Three essential scripts for learning the craft.
A question from Lee Jay Iddings:
If you could assign 3 scripts as “how to” scripts, which 3 would you choose?
Lee, I assume by “how to” scripts, you mean screenplays which are not only great stories, but also examples of strong screenwriting practices.
I am tempted to name the very first three I ever read because in addition to Syd Field’s book “Screenplay: The Foundation of Screenwriting”, they were the full extent of my ‘formal’ education in the craft when I wrote and sold the spec script K-9. Well, that and watching thousands of movies throughout my life. Those three scripts are:
- Back to the Future
- Breaking Away
At the time (1986), those scripts were relatively contemporaneous. While all three are excellent reads, since screenplay format and style has changed significantly during the last three decades, I think it would be wiser to recommend scripts from the last 5–10 years to reflect current screenwriting sensibilities. Although Back to the Future is a master class in the use of subplots, so if you want to zero in on that subject, read and break down BTTF.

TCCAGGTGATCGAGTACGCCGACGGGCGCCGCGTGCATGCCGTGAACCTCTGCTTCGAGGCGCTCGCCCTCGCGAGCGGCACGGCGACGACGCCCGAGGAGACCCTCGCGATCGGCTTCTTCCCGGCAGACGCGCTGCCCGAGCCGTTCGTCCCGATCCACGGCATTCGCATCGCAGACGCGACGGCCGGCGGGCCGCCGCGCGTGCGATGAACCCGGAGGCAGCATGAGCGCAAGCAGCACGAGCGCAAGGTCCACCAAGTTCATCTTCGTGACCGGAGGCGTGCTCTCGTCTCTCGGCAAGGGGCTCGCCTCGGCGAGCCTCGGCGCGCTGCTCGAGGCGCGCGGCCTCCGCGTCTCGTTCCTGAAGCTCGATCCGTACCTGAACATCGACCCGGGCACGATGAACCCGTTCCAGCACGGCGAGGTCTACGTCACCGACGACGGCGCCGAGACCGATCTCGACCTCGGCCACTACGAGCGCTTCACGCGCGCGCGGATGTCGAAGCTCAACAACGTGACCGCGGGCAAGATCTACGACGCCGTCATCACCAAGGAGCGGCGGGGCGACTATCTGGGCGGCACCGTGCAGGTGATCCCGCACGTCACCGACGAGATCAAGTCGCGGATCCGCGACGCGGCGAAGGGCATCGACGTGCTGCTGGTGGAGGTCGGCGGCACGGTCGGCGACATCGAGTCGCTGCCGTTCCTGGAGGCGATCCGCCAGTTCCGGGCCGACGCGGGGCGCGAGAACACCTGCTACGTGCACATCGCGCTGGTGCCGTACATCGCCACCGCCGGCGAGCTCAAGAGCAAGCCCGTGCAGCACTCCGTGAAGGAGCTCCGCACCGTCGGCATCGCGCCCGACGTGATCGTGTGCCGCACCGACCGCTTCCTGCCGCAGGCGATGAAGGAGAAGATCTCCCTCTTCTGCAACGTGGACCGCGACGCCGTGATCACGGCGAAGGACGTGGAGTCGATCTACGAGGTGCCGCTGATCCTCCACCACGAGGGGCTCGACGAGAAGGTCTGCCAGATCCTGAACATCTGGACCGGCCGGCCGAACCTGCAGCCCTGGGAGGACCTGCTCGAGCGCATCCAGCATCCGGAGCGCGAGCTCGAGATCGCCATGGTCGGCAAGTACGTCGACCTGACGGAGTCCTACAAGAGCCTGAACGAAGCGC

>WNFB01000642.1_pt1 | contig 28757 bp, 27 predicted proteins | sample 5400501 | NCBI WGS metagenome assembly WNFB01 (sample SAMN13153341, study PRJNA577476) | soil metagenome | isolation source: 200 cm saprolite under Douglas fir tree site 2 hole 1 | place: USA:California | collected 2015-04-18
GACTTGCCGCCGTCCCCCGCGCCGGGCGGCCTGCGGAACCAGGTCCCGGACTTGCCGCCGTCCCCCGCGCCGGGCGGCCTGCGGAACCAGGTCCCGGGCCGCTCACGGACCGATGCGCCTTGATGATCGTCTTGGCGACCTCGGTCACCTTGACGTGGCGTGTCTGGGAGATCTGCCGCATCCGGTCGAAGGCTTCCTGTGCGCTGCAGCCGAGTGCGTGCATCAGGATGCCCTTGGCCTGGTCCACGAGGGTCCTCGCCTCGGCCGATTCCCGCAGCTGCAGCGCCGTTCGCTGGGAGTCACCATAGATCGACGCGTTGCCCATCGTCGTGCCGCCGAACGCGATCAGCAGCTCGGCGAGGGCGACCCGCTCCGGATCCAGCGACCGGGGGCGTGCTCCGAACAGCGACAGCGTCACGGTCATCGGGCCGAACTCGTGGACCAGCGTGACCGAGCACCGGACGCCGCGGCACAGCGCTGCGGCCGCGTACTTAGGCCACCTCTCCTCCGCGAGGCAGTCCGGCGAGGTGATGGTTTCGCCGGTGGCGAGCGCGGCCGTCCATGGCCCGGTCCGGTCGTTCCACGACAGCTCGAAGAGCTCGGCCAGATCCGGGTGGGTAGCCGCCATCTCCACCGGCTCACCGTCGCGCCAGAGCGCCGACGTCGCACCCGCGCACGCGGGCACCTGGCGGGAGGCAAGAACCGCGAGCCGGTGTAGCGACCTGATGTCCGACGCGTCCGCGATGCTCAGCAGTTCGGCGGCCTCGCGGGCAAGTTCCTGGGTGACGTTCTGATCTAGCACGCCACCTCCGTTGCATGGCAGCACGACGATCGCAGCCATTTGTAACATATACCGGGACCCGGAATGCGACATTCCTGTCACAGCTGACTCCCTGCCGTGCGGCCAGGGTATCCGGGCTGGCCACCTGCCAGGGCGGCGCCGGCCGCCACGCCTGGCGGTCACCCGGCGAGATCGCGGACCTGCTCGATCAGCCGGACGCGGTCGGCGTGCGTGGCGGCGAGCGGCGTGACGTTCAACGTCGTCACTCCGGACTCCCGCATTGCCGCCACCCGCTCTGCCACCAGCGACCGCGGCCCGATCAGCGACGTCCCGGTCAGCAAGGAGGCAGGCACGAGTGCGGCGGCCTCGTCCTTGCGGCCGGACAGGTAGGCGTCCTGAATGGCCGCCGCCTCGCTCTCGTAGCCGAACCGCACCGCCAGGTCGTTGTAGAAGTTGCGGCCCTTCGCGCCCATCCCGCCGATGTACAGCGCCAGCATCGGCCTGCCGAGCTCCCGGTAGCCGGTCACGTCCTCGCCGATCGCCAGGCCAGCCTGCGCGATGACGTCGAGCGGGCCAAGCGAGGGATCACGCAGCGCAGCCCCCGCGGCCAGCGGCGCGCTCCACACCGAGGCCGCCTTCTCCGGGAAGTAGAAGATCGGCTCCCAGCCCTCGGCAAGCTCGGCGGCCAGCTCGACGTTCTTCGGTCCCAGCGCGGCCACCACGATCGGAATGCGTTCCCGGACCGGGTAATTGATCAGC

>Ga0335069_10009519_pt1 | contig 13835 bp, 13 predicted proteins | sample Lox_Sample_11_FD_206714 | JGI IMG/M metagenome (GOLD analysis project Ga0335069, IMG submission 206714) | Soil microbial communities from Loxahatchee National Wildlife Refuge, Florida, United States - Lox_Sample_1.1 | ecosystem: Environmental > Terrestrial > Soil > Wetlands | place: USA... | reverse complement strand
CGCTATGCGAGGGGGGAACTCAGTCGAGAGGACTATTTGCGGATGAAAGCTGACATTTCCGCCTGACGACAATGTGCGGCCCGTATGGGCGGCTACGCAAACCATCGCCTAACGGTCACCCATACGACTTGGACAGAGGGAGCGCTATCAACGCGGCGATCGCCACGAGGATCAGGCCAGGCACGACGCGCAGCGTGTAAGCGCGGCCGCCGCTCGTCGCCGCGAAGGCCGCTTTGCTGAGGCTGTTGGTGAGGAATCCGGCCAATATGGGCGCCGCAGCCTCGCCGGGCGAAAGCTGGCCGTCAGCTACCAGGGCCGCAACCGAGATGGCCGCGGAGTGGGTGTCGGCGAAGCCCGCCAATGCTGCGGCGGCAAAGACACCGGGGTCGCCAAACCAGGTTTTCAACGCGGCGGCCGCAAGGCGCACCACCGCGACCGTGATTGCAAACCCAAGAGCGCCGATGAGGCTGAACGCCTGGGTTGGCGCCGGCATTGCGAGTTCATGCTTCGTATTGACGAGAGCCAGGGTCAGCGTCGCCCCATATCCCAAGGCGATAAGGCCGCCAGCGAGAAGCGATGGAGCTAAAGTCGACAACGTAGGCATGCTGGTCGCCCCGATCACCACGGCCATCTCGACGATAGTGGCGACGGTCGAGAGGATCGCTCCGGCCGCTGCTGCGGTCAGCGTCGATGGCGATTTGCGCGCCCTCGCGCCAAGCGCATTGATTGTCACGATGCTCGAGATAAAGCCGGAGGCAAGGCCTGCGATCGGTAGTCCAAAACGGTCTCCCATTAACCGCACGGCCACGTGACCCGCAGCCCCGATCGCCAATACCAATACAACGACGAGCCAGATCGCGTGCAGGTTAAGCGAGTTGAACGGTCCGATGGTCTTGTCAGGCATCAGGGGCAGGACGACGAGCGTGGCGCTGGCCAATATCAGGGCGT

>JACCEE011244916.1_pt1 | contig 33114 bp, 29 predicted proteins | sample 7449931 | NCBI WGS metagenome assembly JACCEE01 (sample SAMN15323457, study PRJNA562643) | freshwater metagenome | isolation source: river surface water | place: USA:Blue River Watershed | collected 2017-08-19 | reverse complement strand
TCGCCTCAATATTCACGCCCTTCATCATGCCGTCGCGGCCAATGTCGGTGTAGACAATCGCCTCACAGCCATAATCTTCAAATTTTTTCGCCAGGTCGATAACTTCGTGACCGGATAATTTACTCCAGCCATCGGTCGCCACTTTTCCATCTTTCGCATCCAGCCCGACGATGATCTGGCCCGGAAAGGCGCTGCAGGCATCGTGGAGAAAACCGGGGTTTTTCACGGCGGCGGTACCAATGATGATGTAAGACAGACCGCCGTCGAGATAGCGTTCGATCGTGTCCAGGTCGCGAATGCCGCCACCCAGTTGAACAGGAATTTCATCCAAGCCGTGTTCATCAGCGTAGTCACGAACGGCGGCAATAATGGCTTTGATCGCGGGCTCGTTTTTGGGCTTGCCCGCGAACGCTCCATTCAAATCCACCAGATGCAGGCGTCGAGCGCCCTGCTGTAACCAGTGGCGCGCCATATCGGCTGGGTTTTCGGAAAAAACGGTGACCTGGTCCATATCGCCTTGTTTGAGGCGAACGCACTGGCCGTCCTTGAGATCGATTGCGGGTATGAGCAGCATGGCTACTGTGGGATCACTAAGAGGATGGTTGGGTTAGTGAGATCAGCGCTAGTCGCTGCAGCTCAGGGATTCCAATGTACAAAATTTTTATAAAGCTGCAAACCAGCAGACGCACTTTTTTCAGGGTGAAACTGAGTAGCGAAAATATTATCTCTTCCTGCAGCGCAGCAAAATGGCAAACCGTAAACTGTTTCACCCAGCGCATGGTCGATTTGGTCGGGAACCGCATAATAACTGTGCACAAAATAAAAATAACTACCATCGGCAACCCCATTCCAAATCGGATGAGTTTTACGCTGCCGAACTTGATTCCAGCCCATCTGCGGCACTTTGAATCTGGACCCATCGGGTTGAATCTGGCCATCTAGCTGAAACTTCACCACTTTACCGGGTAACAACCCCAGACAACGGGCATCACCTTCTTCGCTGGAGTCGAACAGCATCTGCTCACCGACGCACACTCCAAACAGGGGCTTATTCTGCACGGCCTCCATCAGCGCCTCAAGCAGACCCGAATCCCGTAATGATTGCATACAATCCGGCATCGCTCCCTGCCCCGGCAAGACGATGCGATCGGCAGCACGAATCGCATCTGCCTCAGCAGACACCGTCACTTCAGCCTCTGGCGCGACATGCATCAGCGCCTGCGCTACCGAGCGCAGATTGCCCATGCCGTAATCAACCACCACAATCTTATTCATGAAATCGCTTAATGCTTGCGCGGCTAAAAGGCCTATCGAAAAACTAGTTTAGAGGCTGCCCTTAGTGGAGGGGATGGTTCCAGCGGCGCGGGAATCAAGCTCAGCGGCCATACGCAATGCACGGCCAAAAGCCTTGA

If I knew your specific interests in terms of genre, that would help, but short of that, my instinct would be to focus on scripts which are strong in three areas: Character, Plot, Theme. So many other areas to learn such as dialogue, scene construction, transitions, pace, visual writing, psychological writing, subtext, subplots, cross-cutting, all of which punches a gaping hole in the very idea that there are three scripts which can teach a writer “how to” write a screenplay. Really you have to read hundreds of scripts as part of immersing yourself in cinema, along with watching, breaking down, and analyzing movies, writing pages, taking in interview with professional writers, and so on.
That said, I’ll give it a shot. Three movie script recommendations from the last decade or so:
Michael Clayton. Little Miss Sunshine. Up. Each is a masterful script, a great read, and they get 10s across the board in terms of Character, Plot, and Theme. You cannot do wrong by reading each of these screenplays.
But Lee, I believe you have opened up a Pandora’s Box with this question, as I suspect people will have lots of opinions on the subject. To wit:
What three scripts
would you recommend
as essential reading
learning the craft of screenwriting.
I’d love to see what GITS readers have to say on the subject. Click Reply and head to comments to share your three script recommendations.